Man Utd on track for £500 mn plus revenue in single year
Manchester United are in line to become the first British club to "exceed" half a billion pounds in revenue in a single year, even if participation in the lucrative Champions League next season still hangs in the balance, the club said Friday.
United head into their final Premier League game at home to Bournemouth on Sunday, in fifth place and two points behind local rivals Manchester City.
Only the top four clubs in the English top flight are guaranteed a place in the Champions League and failure to do so will add to the pressure on United manager Louis van Gaal, whose future at Old Trafford is the subject of intense speculation.
But none of that stopped United, who face Crystal Palace in the FA Cup final at Wembley later this month, from announcing a record underlying pre-tax third quarter profits of £44.9 million ($64.7 million, 57.04 million euros) on Friday.
The Premier League side said in a statement that this represented an increase of 76.8 percent, while revenue for the same 2016 fiscal third quarter and nine months ended March 31 had risen to £123.4 million, up 29.9 percent.
Commercial revenues rose 37.7 percent to £65.8 million, with total operating expenses up 3.2 percent to of £102.2 million compared to the same quarter last year.
In a subsequent conference call with investors, United head of corporate finance Hemen Tseayo said the club, one of world sport's biggest brands with a huge global fan base, expected revenues would "exceed" £500 million and possibly be as much as £510 million in 2016.
As for what impact failing to qualify for the Champions League would have on the club's 10-year £750 million deal with German sportswear giants Adidas signed in 2014, Tseayo added there would be a 30 percent cut only if United missed out on a place in European club football's elite tournament two seasons running.
Any reduction would be spread over the remaining life of the deal.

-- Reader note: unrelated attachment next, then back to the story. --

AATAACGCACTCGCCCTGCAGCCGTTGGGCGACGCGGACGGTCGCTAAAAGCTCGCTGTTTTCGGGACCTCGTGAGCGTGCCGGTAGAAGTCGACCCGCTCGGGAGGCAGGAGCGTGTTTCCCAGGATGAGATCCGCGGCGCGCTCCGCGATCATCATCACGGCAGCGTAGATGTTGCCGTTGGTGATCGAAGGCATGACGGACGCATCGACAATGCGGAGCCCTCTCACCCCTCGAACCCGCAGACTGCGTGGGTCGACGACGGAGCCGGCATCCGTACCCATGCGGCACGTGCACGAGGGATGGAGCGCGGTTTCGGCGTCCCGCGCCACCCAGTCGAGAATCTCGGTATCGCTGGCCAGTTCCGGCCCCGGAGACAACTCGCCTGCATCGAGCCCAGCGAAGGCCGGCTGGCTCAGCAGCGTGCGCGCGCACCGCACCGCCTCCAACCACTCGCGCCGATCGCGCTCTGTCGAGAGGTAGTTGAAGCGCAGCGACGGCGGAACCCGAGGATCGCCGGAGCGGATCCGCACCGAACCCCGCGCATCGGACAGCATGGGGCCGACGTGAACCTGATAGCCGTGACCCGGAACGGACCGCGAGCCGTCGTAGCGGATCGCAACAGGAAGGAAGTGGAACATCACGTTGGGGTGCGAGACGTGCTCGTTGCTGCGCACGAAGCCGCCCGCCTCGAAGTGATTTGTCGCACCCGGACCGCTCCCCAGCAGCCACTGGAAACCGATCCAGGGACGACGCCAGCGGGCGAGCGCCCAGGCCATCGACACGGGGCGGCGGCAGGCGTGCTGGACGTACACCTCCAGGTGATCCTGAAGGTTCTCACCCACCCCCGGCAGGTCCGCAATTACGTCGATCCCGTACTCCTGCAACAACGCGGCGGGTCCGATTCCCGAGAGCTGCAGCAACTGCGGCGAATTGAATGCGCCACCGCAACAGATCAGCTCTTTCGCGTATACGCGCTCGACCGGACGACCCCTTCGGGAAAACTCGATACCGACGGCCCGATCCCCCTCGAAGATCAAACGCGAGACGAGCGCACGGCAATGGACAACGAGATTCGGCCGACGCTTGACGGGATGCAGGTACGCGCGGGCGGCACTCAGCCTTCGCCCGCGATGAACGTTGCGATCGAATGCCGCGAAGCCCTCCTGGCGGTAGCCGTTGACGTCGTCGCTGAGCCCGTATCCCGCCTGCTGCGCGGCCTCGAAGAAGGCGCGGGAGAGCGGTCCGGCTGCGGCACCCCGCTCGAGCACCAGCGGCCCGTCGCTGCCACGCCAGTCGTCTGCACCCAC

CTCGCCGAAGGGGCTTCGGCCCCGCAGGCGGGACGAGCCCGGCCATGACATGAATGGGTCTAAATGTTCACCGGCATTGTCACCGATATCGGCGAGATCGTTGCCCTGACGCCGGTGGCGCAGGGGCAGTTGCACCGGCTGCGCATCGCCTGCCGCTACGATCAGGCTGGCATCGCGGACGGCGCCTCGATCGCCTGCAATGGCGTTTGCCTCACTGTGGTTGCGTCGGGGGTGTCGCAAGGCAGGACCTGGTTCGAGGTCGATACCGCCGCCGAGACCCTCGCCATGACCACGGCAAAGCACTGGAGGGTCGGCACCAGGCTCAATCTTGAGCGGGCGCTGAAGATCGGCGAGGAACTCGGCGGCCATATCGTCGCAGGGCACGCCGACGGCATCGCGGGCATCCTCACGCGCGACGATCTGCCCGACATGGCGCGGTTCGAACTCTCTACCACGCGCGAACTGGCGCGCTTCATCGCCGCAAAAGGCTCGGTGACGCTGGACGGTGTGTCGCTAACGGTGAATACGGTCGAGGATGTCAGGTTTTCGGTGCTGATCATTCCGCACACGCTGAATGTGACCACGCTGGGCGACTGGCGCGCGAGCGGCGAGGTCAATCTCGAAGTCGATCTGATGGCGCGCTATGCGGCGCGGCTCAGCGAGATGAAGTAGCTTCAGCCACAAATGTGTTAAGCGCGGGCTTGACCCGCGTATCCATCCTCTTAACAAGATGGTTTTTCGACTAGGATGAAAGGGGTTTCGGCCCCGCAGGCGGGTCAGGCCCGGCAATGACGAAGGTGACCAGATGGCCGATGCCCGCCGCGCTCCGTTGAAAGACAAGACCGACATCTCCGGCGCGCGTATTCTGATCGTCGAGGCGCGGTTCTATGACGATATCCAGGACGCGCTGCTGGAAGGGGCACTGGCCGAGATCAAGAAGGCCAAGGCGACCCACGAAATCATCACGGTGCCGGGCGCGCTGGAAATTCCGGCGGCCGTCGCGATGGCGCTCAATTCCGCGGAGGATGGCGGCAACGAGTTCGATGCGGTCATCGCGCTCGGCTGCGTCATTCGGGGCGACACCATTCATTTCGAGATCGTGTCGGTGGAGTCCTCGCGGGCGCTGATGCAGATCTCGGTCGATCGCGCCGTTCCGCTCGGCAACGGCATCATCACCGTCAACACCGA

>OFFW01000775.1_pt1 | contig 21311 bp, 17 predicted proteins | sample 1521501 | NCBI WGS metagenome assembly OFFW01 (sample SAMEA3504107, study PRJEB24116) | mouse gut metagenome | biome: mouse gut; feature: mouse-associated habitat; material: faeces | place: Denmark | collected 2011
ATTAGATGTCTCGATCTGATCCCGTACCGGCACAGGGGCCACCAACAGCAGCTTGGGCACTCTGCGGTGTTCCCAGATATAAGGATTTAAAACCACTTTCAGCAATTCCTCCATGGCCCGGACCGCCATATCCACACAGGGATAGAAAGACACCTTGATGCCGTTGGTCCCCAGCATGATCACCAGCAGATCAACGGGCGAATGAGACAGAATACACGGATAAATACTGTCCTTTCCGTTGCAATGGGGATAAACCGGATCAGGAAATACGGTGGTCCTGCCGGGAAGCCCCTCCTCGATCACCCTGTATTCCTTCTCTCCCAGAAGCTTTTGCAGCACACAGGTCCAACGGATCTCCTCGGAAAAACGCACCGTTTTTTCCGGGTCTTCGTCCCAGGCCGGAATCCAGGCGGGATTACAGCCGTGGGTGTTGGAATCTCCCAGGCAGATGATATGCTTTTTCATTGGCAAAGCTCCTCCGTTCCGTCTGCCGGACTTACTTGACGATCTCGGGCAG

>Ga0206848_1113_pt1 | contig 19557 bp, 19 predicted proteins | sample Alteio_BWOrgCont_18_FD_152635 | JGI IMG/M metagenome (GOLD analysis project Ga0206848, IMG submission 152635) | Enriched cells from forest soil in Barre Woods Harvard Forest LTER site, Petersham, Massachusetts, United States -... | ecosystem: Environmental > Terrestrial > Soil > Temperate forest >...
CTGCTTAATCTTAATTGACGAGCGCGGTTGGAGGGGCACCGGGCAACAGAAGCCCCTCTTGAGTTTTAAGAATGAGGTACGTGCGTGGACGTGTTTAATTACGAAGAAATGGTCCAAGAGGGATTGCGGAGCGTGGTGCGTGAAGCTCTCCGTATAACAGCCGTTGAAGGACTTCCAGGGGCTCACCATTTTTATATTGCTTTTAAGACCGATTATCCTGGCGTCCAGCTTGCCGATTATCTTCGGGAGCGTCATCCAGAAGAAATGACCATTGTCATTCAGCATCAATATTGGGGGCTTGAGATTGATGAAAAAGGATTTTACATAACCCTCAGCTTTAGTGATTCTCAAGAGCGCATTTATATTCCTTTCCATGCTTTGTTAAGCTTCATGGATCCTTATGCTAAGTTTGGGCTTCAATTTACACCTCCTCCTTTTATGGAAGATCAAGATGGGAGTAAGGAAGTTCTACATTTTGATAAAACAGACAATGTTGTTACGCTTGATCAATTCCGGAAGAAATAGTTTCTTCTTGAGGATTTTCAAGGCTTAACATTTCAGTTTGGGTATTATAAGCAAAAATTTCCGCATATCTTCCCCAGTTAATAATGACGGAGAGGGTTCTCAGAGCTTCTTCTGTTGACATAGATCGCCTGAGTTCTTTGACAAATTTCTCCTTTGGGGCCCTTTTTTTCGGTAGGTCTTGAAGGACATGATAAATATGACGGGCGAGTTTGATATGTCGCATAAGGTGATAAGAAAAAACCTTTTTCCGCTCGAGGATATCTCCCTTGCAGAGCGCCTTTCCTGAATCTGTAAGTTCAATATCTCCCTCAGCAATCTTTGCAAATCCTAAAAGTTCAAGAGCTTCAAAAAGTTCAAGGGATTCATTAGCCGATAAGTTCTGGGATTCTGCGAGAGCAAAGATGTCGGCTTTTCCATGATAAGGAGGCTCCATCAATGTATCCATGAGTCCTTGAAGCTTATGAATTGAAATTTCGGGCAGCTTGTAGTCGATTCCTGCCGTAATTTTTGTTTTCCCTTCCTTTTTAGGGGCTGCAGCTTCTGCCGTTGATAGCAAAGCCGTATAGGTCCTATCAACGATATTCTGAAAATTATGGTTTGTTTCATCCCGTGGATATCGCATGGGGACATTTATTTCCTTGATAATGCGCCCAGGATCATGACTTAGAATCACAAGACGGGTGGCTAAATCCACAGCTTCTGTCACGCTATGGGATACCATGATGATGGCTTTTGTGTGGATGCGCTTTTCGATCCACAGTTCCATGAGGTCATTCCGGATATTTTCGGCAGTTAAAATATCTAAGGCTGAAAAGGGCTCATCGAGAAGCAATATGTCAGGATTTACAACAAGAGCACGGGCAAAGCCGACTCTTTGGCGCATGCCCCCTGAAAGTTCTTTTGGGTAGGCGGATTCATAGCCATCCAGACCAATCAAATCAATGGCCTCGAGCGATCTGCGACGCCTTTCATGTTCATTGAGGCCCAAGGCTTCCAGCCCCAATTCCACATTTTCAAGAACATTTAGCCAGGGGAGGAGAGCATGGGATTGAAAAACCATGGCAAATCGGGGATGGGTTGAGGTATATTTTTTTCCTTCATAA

But with only investors, rather than reporters, posing questions, United executive vice-chairman Ed Woodward was not asked about what impact, if any, failure to qualify for the Champions League would have on van Gaal.
Woodward also made no mention of the Dutchman in an earlier statement to accompany the financial results, where he expresses satisfaction with the club's performance on and off the field.
"The conclusion to this year's season demonstrates once again why the Premier League is the most popular league in the most popular sport," Woodward said of a title race won by former 5,000/1 outsiders Leicester City.
"As we reflect on our season, we are delighted by the emergence of yet another crop of exciting young players that demonstrate once again our terrific track record of youth development," Woodward added.
"We are looking forward to the FA Cup final on May 21 and hopefully winning this special trophy for a record-equalling 12th time."
United's operating expenses rose to £102.2m -- a 3.2 percent increase compared to the same quarter last year.
In the conference call, Woodward attributed some of this increase to high transfer spending by van Gaal, which was necessary for squad "re-tooling".
"Things will stabilise in the coming few years and then be lumpy thereafter," said Woodward.
© 2016 AFP